First, it’s important to try to identify the cause of the pain. There are a variety of causes for tooth pain. For example, tooth pain can be one of the side effects of TMJ. Or, if you have a severe sinus infection, you may experience some tooth pain due to sinus pressure in one or several teeth in your upper jaw. Tooth pain in your lower jaw could even be linked to heart disease. And tooth pain combined with chronic bad breath may be an indicator of gum disease.
All that to say, tooth pain can be a symptom of some other health issue that needs to be addressed!
But the most common culprit when it comes to tooth pain is a cavity. When your tooth enamel is worn through, the nerve pulp is exposed to air, food particles, heat, cold, and so on, resulting in sensitivity or pain. When your toothache is due to a cavity, it’s quite likely that if you wait long enough, the pain will go away. This may seem like a good sign, but it actually means that the nerve died. Teeth nerves are fragile and, under extended attack from bacteria, are easily damaged or killed.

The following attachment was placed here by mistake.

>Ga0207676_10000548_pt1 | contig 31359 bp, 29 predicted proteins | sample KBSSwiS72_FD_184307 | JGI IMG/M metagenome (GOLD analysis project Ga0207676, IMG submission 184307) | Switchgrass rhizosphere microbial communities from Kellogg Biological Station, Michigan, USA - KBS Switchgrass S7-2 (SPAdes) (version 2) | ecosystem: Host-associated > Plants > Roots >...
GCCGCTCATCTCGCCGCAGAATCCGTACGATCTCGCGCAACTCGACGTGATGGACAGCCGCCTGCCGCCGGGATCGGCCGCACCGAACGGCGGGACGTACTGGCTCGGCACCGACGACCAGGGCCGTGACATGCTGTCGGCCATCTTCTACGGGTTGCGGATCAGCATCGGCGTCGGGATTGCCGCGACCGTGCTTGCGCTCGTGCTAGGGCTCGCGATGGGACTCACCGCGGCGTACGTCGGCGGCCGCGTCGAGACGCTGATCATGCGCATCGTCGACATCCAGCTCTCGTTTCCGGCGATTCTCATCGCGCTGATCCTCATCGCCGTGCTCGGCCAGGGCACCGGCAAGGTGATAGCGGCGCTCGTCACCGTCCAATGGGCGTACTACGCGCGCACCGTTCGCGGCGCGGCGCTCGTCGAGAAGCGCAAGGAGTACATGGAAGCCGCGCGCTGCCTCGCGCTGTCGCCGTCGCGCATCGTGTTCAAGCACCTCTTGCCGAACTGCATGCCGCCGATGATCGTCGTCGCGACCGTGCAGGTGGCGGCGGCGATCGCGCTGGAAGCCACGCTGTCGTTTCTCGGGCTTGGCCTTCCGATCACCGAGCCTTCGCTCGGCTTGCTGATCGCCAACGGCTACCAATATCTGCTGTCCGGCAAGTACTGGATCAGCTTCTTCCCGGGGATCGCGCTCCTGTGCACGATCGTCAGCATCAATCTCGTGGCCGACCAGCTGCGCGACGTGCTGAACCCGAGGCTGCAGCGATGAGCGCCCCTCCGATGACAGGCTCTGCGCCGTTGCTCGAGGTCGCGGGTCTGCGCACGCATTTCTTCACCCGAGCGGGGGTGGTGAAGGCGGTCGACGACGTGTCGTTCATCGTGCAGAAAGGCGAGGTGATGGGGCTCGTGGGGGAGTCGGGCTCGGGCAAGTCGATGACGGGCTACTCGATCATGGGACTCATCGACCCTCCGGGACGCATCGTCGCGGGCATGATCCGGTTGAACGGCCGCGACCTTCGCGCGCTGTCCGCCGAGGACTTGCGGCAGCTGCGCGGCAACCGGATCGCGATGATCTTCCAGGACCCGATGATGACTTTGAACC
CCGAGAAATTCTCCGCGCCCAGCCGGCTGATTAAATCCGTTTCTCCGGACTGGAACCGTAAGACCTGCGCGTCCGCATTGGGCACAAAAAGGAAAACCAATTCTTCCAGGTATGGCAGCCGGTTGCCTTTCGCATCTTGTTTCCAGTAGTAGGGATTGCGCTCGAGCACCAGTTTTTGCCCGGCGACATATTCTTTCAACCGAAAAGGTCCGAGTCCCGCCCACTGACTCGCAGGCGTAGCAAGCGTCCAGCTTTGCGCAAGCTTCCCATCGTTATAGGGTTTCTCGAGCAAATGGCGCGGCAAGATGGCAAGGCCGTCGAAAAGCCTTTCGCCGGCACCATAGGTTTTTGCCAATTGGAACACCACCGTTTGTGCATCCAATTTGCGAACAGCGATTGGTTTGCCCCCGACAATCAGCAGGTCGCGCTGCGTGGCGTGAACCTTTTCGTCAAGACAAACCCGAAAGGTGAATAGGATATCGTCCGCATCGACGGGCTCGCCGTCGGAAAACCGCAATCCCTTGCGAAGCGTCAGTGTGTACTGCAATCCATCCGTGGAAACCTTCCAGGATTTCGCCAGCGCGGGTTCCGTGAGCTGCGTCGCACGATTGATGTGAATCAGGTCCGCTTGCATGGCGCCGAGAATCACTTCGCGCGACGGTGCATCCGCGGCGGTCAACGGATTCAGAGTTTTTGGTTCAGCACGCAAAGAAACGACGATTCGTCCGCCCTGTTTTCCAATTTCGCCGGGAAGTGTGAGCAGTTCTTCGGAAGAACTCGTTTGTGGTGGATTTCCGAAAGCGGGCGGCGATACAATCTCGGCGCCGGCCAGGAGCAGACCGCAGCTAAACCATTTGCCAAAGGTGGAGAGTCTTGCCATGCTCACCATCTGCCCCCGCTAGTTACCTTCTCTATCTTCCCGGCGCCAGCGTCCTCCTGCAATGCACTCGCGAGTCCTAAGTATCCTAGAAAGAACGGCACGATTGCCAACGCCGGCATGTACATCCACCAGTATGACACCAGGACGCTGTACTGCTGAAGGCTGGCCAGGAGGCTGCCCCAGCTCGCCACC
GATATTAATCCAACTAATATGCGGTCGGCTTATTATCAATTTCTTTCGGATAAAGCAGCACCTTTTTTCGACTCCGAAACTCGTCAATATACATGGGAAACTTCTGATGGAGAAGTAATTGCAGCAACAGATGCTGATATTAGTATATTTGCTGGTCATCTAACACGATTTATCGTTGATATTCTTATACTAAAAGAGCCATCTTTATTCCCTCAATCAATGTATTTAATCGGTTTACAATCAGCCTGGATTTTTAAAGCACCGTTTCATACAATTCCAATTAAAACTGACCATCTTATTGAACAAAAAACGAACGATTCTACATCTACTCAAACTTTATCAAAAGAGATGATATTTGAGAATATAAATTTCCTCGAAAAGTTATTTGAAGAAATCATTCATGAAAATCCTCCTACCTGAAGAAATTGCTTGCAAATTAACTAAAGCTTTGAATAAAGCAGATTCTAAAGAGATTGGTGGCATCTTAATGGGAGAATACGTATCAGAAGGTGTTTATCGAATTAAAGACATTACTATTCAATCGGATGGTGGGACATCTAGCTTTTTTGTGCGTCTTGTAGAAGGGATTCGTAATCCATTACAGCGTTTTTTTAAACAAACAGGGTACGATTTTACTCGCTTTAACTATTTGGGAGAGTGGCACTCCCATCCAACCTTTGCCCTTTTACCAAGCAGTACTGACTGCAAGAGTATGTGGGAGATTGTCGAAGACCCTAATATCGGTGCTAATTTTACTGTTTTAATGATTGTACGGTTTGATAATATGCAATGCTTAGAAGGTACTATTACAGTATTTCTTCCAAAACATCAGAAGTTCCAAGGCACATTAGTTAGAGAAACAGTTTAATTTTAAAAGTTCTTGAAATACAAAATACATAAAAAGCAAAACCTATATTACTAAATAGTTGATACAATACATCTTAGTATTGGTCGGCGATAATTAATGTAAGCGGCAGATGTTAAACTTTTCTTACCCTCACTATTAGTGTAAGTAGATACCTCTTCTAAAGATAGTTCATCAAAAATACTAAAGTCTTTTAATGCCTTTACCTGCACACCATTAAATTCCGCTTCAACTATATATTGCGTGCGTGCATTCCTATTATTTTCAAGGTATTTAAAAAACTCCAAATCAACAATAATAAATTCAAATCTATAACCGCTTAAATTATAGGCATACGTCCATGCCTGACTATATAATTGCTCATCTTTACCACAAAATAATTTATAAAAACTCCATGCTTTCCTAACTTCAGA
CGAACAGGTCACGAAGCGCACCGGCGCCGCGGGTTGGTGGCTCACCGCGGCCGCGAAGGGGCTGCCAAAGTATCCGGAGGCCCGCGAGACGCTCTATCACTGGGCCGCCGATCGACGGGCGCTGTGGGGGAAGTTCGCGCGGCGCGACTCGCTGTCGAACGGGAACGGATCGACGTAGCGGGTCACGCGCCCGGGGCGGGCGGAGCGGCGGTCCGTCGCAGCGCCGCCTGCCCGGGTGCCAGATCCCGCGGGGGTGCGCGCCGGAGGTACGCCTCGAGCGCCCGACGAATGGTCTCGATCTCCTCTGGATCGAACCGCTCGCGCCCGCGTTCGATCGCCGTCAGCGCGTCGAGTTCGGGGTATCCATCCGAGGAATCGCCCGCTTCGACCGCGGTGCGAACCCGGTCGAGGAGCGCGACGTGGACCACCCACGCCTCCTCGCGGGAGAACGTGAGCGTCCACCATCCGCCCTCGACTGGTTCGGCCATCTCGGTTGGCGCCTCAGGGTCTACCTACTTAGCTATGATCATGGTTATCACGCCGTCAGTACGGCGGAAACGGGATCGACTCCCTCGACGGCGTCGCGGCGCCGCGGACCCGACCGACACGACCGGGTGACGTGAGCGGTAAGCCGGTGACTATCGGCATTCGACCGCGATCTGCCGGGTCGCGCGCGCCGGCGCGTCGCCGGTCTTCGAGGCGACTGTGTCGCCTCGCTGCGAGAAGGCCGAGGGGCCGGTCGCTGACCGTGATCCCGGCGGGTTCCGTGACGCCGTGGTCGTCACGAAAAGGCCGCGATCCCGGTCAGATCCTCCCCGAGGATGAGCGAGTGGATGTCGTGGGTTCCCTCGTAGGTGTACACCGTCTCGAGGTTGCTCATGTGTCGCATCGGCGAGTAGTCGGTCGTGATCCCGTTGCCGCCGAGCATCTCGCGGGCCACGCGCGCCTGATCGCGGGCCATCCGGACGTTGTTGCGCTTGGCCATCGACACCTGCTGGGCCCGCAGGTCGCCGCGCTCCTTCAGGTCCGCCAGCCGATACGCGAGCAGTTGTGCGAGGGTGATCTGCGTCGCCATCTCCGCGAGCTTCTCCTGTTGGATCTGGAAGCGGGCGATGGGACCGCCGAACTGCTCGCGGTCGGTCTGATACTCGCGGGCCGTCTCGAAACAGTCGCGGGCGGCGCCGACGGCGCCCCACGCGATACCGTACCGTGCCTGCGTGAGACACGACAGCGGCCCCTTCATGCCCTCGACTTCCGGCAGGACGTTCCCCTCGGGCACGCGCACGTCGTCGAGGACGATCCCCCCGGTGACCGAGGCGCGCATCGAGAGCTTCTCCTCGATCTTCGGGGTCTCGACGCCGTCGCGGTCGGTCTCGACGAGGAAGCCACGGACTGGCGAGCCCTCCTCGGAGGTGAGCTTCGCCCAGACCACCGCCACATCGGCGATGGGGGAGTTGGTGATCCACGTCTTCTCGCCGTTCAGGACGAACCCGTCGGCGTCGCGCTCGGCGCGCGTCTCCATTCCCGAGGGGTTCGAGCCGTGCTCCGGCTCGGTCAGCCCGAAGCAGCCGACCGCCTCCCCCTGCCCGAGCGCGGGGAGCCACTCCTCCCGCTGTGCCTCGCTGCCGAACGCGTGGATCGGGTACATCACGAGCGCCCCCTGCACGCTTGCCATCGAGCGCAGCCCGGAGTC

Once the nerve dies, you’ll be pain-free for a while, but that’s usually the calm before the storm. Ignoring a cavity usually opens the door to greater complications.
An abscess is the evil big brother of a cavity. Once the cavity has invaded the tooth and killed the nerve, the abscess is free to form. An abscess is a pocket of infection that settles into a tooth. As with any infection anywhere in the body, the sooner you can get an abscess treated, the better. You don’t want that infection spreading to the jaw, brain, or bloodstream!
Basically, the moral of the story is: Don’t ignore tooth pain!
Mark Booth, DDS, group practice leader and assistant professor at the University of the Pacific’s Arthur A. Dugani School of Dentistry, notes, “Unfortunately, our teeth don’t tell us when they are healthy. They typically only tell us when something is wrong. Any sign of pain is not a good sign, and the sooner it’s evaluated, the better off it will be for the patient and the treatment. The longer typically you delay treatment, the more difficult and complicated, as well as expensive, it becomes.”